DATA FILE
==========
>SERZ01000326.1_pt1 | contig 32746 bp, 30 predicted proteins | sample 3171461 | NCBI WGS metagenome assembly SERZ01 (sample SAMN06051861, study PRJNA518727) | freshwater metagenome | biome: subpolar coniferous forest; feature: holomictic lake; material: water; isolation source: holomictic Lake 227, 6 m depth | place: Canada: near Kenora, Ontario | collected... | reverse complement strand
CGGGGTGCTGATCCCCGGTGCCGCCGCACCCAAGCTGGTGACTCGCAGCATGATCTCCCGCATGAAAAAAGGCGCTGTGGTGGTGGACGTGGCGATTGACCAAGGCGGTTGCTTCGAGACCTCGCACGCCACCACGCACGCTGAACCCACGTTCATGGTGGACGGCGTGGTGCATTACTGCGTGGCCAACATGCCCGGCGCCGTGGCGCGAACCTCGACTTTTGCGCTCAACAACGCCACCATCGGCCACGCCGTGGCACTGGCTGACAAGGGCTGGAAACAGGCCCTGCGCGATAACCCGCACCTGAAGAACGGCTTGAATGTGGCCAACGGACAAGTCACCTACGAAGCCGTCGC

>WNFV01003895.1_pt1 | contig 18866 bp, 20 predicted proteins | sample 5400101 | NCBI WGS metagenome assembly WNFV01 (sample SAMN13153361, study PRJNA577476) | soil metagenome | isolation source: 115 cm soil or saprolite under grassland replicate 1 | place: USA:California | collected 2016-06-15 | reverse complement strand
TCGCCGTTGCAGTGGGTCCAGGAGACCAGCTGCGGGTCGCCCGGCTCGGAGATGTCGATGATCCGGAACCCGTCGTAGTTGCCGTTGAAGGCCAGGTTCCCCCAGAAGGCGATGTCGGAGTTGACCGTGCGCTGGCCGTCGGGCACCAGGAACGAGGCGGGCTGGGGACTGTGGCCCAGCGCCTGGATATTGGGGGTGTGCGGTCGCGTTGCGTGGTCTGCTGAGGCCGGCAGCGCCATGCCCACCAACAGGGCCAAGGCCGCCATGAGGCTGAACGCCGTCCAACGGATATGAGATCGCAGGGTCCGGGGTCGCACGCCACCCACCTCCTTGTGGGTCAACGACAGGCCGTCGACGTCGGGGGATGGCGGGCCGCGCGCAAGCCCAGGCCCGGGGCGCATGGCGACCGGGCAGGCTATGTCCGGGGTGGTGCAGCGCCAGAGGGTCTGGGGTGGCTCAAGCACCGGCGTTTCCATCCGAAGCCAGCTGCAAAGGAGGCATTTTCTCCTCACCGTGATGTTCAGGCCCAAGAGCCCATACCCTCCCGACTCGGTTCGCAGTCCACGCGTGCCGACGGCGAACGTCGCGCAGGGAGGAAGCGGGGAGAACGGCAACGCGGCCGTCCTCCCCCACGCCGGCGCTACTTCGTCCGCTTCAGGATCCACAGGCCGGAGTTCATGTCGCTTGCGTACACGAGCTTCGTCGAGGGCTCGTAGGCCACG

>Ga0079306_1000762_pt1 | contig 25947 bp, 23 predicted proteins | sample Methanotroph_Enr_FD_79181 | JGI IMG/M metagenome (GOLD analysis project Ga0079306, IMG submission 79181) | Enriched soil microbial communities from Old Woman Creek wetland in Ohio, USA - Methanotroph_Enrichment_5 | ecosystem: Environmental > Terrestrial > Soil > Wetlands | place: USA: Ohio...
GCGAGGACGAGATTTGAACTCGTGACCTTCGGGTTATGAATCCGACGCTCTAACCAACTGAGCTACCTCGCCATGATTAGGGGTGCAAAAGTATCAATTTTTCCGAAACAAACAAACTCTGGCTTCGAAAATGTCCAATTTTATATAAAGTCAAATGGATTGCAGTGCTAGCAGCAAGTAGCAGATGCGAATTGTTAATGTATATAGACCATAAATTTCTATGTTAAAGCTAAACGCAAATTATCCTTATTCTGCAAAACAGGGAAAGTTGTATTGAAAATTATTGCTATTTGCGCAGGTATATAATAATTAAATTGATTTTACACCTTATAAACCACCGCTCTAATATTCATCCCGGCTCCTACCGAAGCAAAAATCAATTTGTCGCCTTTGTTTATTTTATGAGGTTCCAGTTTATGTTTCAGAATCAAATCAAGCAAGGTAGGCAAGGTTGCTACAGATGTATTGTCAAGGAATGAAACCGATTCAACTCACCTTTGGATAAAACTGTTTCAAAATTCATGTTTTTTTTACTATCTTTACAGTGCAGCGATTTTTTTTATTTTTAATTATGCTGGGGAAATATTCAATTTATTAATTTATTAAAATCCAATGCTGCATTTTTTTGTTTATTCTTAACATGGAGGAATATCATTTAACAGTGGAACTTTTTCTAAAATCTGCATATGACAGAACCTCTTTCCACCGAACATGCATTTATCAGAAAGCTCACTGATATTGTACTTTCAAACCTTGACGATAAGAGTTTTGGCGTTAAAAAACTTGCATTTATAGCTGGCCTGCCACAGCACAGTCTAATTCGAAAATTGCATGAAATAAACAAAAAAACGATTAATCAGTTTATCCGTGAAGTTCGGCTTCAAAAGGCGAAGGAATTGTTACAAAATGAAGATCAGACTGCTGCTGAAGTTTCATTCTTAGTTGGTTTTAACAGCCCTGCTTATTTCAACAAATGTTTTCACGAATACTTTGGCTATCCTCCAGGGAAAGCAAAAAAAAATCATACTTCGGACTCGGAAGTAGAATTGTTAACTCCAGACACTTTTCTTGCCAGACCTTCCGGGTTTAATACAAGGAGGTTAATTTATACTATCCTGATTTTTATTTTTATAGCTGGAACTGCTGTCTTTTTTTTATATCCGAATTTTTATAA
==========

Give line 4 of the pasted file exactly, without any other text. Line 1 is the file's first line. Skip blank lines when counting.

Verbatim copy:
TCGCCGTTGCAGTGGGTCCAGGAGACCAGCTGCGGGTCGCCCGGCTCGGAGATGTCGATGATCCGGAACCCGTCGTAGTTGCCGTTGAAGGCCAGGTTCCCCCAGAAGGCGATGTCGGAGTTGACCGTGCGCTGGCCGTCGGGCACCAGGAACGAGGCGGGCTGGGGACTGTGGCCCAGCGCCTGGATATTGGGGGTGTGCGGTCGCGTTGCGTGGTCTGCTGAGGCCGGCAGCGCCATGCCCACCAACAGGGCCAAGGCCGCCATGAGGCTGAACGCCGTCCAACGGATATGAGATCGCAGGGTCCGGGGTCGCACGCCACCCACCTCCTTGTGGGTCAACGACAGGCCGTCGACGTCGGGGGATGGCGGGCCGCGCGCAAGCCCAGGCCCGGGGCGCATGGCGACCGGGCAGGCTATGTCCGGGGTGGTGCAGCGCCAGAGGGTCTGGGGTGGCTCAAGCACCGGCGTTTCCATCCGAAGCCAGCTGCAAAGGAGGCATTTTCTCCTCACCGTGATGTTCAGGCCCAAGAGCCCATACCCTCCCGACTCGGTTCGCAGTCCACGCGTGCCGACGGCGAACGTCGCGCAGGGAGGAAGCGGGGAGAACGGCAACGCGGCCGTCCTCCCCCACGCCGGCGCTACTTCGTCCGCTTCAGGATCCACAGGCCGGAGTTCATGTCGCTTGCGTACACGAGCTTCGTCGAGGGCTCGTAGGCCACG